Where there are opportunities and drivers, there are also challenges that come with evolving a multichannel business. To start, the retailer needs to have an efficient IT infrastructure in place to keep online and web-based applications running smoothly. For instance, a brick-and-mortar store needs to have well-managed Website with a fluent design. In addition to a functioning website, IT needs a system that collects customer data from all channels holistically (Lewis, Whysall, Foster, 2014). Another challenge that comes with fostering traditional one-channel retailing with multiple channels is the possible loss of business. There are growing concerns that the comfortable in-home shopping experience is preferred over an in-store experience thus causing loss of in-store business. In addition to losing traffic in brick-and-mortar stores, there is a fear that salespersons may lose money and/or a job. Coming from personal experience as a Nordstrom sales associate, I can indefinitely say that online shopping took away from sales and ultimately money in my pocket due to the fact that Nordstrom operates on a commission-based salary. Not to mention, Nordstrom also offers free shipping and returns on all orders making it even more of an incentive to shop online. All of these challenges can be somewhat controlled by A) creating a better in-store shopping experience that creates more foot traffic by evolving to new technology standards and B) establishing a well-organized multichannel marketing strategy to get customers exposed to all facets of your brand.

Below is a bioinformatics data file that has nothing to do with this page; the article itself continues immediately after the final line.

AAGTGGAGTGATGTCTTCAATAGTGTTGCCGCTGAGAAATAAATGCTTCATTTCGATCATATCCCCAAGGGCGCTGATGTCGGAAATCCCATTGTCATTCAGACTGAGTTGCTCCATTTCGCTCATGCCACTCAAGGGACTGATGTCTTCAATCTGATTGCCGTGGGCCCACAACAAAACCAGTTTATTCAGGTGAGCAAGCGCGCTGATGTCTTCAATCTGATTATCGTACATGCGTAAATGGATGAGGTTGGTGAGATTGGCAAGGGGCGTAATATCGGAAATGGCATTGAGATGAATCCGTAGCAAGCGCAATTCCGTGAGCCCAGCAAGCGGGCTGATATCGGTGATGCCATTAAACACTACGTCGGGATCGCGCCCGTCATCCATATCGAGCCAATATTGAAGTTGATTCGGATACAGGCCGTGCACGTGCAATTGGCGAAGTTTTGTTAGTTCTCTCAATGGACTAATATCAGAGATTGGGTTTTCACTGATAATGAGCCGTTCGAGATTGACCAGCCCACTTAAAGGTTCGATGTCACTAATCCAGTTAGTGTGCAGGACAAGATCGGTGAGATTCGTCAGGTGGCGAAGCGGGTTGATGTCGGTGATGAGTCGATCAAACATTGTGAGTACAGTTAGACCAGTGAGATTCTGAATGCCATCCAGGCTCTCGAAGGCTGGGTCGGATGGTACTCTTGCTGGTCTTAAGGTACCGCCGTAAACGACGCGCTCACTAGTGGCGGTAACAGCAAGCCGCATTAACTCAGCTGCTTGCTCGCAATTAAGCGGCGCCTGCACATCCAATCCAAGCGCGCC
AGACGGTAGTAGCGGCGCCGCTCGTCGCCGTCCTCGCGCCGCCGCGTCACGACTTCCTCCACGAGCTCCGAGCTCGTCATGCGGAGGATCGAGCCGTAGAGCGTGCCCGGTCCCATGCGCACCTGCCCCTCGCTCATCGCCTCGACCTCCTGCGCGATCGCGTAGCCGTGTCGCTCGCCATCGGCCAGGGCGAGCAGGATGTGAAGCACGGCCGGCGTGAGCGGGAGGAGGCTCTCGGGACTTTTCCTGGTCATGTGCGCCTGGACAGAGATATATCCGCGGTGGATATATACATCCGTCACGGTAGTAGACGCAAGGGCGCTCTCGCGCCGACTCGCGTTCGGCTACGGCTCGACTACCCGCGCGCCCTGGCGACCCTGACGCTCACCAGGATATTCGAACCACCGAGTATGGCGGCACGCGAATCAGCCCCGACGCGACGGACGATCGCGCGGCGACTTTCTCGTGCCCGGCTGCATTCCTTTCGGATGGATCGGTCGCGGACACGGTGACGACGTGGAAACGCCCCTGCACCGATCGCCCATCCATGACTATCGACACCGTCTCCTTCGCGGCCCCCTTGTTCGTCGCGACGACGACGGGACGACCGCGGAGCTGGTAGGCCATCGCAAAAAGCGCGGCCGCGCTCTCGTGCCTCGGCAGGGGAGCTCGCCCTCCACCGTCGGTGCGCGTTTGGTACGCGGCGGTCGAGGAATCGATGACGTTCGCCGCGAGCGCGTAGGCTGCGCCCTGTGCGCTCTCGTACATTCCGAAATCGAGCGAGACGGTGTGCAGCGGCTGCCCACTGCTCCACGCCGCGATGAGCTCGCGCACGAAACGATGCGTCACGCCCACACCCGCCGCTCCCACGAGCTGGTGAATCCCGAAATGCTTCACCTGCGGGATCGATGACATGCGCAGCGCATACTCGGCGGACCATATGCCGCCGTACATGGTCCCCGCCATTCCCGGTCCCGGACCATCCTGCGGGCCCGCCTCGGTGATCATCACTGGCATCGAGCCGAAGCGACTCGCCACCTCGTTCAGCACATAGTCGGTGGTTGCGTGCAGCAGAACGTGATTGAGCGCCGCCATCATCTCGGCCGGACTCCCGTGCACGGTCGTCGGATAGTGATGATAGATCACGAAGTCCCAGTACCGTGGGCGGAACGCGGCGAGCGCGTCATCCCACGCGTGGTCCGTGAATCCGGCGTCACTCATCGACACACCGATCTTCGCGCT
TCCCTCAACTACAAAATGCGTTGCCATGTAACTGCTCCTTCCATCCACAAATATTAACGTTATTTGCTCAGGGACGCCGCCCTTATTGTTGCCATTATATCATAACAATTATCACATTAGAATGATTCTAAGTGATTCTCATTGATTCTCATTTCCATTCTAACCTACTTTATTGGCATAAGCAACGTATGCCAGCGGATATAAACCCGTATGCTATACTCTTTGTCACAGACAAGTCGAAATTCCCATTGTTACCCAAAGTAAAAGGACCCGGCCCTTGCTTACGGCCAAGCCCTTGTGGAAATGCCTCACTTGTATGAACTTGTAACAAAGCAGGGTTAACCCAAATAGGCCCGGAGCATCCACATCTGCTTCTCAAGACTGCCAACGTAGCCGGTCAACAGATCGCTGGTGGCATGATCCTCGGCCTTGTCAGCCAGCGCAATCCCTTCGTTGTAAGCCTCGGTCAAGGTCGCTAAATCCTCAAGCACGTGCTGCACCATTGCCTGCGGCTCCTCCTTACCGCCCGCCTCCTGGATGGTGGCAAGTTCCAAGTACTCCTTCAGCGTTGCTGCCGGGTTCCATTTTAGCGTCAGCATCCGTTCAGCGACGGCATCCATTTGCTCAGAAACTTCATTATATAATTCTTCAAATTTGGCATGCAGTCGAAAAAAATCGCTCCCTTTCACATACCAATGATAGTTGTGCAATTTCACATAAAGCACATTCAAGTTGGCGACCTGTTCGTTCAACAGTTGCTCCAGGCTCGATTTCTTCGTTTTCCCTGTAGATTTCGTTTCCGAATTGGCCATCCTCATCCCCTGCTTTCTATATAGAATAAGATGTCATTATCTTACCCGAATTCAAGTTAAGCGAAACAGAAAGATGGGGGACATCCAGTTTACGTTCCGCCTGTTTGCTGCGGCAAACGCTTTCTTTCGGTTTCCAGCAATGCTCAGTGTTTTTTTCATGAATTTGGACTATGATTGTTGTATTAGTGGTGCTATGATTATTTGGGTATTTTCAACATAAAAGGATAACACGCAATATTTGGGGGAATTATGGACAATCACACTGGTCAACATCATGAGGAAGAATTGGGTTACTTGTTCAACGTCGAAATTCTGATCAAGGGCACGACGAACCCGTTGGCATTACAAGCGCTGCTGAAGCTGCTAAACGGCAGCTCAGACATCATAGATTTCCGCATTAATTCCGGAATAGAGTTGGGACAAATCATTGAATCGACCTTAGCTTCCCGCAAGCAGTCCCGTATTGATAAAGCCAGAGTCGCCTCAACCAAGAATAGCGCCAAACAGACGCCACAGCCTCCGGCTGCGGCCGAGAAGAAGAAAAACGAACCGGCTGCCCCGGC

A great example of how multichannel retailing can be done effectively and by using the two given recommendations stated above comes from a favorite fashion designer of mine, Rebecca Minkoff. I recently read an article about how Rebecca has done an outstanding job integrating technology into her brand. Her brick-and-mortar stores now offer a touch screen mirror for customers to sign-in if they want personable assistance from a salesperson. Once a salesperson is available and ready to shop, the customer will be notified via text message. The salesperson will stay with the customer from start all the way to point-of-sale. The dressing rooms also offer a touch screen mirror service that allows customers to request different size jeans, accessories, etc. and even gives the option for water delivered to the dressing room.
As a previous Nordstrom sales associate, I think this is a huge development. To be able to use technology in such a positive and customer service-oriented way is an astounding achievement. Rebecca saw an opportunity and said, “I felt like a lot was missing from retail stores.” She added, “Being half naked and having to hope that someone sees you when you pop your head out, that’s never been a fun experience” (Holmes, 2014). She’s right, many businesses even lose sales due to the inconvenience of trying on clothes. She has found a way to collect data that is often lost and use it as a way to promote her business to the millennial women.
Not only has the brand upgraded its shopping experience, but Rebecca Minkoff has even expanded her collection beyond clothing and added tech pieces such as a gold bracelet that vibrates when your cellphone receives a notification and a battery-equipped bracelet that acts as a phone charger. These new adaptations will definitely be advantageous for the brand as it evolves with the customers’ need for change (Freiser, 2015). I could see many more brands following this trend in the near future.